Food News

Marginalised masterminds: How FoodLab is empowering passionate cooks

Foodlab Sydney is a social enterprise that has its kitchen open to all.
FoodLab Sydney social enterprise alumni in the FoodLab commercial kitchen

FoodLab Sydney alumni in the commercial kitchen.

Jasper Avenue

Restaurants and food production have long offered opportunities for marginalised people to advance in life. That’s if they can get a start and a little intel from those in the know. FoodLab Sydney is a social enterprise helping would-be entrepreneurs from high-barrier backgrounds to wedge open the (kitchen) door. They do this by empowering participants with mentoring, business acumen, and an affordable kitchen space. Managing director Jamie Loveday says the initiative began with workshops and a mentoring program, and has now evolved into a complete culinary incubator.

Founded in 2019, FoodLab takes in cohorts of entrepreneurs, often from refugee, migrant, Aboriginal and low-income backgrounds and offers hands-on advice. The goal is to take food start-ups from ideation to real life, and to help established businesses level up. “We’ve got mentors that are butchers, farmers, labelling consultants – the access and information they share is unparalleled,” says Loveday.

Racha Abou Alchamat

The real win, according to Loveday, is the community that has formed in the process. “The food business can be isolating – so we’re trying to encourage a sense of connection beyond the table.”

FoodLab’s new commercial kitchen space in Strathfield is a place for the community, and offers affordable rental rates to previous FoodLab participants. “People who may have struggled to find these paths can come here and work on their business,” says Loveday. The commercial-grade kitchen can be used for catering as well as creating and packaging retail products. “Scale is power in many ways,” says Loveday.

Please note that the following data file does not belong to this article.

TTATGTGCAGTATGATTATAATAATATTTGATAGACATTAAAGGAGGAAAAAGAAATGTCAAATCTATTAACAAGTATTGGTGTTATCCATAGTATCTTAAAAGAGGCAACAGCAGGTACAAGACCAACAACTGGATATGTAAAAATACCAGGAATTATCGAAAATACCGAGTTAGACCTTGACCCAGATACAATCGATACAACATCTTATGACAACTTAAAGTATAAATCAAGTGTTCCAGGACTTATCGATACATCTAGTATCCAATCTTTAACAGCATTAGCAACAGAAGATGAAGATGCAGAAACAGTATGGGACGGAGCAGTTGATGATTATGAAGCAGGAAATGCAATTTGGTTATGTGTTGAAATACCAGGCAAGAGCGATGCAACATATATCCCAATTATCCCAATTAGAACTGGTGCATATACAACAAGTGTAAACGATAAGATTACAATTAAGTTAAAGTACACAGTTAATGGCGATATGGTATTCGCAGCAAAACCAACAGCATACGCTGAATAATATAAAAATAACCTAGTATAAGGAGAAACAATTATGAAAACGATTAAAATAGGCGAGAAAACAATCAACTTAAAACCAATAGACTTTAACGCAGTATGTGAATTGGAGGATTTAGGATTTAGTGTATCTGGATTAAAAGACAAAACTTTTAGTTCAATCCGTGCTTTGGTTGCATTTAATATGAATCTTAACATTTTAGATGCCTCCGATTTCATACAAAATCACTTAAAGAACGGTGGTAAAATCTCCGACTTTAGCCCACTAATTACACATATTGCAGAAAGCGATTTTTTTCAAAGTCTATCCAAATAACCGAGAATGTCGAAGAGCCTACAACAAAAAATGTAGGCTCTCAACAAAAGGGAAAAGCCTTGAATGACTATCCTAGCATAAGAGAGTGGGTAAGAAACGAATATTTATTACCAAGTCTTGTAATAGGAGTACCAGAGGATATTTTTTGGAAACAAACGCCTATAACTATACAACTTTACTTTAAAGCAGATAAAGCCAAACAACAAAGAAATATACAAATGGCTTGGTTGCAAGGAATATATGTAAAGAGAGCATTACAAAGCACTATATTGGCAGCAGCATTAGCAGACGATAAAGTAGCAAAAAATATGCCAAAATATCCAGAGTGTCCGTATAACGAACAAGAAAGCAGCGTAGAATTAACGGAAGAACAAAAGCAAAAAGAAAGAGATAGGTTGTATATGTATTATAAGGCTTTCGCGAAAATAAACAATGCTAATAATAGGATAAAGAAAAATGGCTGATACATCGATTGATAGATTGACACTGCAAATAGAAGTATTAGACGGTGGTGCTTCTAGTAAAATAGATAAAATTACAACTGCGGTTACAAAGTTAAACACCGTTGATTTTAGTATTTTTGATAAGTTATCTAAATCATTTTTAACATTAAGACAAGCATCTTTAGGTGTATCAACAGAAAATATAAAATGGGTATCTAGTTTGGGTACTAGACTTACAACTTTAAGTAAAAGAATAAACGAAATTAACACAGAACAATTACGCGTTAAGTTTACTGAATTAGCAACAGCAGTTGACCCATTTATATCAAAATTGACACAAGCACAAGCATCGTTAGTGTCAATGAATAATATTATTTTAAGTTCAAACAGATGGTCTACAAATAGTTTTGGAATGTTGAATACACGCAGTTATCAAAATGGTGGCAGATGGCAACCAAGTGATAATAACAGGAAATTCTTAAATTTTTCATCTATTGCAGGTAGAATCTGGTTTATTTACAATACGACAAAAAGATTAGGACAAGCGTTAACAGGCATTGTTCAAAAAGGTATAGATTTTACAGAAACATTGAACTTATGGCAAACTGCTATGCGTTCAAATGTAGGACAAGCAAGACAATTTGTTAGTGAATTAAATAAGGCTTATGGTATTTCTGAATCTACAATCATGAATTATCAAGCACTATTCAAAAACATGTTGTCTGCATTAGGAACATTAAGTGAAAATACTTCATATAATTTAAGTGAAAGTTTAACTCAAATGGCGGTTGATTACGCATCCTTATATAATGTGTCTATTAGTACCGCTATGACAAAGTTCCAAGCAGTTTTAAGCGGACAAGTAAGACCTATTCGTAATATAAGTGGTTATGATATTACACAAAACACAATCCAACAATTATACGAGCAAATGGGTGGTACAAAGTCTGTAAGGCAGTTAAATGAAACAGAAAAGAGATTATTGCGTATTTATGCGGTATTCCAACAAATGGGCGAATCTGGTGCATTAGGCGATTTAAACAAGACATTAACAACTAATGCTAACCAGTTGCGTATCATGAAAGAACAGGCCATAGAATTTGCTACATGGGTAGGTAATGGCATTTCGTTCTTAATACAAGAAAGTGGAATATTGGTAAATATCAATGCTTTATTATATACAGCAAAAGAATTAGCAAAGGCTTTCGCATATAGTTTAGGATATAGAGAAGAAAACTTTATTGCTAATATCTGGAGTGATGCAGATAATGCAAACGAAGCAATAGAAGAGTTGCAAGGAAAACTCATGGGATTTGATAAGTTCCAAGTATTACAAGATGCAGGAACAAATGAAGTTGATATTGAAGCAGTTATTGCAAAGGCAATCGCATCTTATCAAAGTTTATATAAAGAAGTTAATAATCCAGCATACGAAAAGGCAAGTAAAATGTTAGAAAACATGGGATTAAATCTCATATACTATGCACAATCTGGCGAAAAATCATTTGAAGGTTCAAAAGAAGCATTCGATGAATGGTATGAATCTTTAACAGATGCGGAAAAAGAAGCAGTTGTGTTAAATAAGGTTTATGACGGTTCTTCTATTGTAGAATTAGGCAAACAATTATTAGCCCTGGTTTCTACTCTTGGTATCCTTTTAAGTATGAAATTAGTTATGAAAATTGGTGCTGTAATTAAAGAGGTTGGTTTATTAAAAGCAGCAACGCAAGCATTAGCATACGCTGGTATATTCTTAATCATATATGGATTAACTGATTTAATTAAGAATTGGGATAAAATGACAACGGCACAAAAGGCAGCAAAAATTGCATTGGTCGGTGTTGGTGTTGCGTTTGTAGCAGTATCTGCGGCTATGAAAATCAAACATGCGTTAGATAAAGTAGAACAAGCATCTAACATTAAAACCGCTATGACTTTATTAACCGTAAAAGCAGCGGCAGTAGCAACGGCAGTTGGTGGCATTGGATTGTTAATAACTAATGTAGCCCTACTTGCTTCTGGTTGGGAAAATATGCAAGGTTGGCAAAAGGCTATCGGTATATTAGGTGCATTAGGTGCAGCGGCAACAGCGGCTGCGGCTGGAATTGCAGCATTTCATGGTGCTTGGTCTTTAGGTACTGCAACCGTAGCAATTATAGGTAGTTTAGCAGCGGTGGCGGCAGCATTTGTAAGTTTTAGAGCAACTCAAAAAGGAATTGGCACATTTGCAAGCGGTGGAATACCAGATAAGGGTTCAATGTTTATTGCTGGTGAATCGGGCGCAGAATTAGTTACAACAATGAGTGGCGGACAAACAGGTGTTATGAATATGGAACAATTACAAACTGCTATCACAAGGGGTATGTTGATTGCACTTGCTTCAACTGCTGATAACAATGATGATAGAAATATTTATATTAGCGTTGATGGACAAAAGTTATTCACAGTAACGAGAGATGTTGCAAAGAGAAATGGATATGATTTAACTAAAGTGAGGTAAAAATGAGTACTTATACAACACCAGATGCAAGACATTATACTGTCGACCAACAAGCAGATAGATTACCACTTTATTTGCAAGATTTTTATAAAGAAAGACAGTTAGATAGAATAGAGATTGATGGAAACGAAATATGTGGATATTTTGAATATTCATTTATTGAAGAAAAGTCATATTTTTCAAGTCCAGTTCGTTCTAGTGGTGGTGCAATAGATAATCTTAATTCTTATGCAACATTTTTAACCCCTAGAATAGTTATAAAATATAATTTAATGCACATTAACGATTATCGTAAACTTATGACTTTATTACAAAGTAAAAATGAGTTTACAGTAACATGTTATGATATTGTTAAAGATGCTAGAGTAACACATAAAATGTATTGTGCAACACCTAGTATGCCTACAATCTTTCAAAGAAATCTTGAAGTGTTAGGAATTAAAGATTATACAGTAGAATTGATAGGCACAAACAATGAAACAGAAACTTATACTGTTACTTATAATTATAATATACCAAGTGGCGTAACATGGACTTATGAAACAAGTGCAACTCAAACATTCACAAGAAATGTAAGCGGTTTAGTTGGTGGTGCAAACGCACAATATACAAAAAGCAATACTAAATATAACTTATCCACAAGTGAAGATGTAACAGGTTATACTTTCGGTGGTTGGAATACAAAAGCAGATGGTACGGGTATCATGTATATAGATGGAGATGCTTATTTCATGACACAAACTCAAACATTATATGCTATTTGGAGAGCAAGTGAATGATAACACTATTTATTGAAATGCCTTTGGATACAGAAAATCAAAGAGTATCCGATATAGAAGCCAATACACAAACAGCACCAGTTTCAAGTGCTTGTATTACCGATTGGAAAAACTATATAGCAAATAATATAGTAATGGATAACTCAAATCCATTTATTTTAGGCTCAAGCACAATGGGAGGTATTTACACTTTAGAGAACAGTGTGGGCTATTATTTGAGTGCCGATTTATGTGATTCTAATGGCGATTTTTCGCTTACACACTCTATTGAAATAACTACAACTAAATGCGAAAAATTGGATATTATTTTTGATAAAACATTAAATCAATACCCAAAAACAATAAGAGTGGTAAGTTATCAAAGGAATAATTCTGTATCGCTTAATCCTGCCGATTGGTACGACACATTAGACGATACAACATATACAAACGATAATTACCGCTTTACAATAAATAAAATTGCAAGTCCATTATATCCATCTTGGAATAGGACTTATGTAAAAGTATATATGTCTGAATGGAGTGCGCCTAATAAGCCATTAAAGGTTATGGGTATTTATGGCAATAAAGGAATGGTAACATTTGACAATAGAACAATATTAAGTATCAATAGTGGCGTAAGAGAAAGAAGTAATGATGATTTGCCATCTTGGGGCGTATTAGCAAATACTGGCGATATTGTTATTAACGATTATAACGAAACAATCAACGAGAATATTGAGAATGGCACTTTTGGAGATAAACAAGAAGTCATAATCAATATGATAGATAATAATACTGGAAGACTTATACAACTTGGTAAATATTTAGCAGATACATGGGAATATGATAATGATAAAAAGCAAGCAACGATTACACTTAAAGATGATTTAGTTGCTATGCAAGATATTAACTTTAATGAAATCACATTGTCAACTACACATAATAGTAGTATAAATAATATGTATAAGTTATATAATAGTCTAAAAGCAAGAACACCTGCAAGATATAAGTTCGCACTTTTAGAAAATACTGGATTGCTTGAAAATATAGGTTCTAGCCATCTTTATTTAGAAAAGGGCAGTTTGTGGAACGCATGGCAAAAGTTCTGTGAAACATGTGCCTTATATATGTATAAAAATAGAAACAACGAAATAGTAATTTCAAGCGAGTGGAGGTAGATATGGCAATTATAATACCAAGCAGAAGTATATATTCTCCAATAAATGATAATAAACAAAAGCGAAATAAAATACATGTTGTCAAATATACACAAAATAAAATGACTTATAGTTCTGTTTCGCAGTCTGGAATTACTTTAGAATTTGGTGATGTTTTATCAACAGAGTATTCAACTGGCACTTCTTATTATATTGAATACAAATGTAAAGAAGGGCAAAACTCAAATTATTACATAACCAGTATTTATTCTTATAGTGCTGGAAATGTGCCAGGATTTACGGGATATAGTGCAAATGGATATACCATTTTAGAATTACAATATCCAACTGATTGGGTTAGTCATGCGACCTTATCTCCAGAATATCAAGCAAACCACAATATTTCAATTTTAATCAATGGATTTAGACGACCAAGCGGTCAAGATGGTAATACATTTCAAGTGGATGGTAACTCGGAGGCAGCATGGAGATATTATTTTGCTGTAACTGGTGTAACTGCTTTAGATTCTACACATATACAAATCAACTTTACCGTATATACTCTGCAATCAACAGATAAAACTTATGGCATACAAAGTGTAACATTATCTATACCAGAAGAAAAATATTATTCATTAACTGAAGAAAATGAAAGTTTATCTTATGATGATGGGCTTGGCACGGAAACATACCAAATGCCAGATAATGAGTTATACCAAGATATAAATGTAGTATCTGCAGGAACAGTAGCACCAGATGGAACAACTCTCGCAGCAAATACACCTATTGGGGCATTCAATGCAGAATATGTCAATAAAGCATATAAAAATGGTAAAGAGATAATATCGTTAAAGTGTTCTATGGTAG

Dosa from FoodLab start-up Sangee’s Kitchen.

Since its inception, FoodLab Sydney has supported the launch of more than 20 food businesses, ranging from market stalls to catering and products. Alumni include Racha Abou Alchamat who participated in FoodLab in 2021 and whose business, Racha’s Syrian Kitchen, has gone from strength to strength. “The idea of my business is to present Syrian food and culture. It’s been a beautiful journey,” says Alchamat. Praising participants for what they taught her, Alchamat also made the most of mentors’ time. “Throughout the sessions, they started to see something in me, and I started to have confidence.”

Alchamat now runs cooking classes at Paddy’s Markets in Sydney and takes part in markets and pop-ups. She is also developing a Syrian-style ma’amoul – a shortbread pastry with cheese – as a retail product. It’s just one of many examples FoodLab has helped to thrive.

“The best part is seeing the community grow,” says Loveday. “It’s exciting to see the businesses we’ve supported scale up.”

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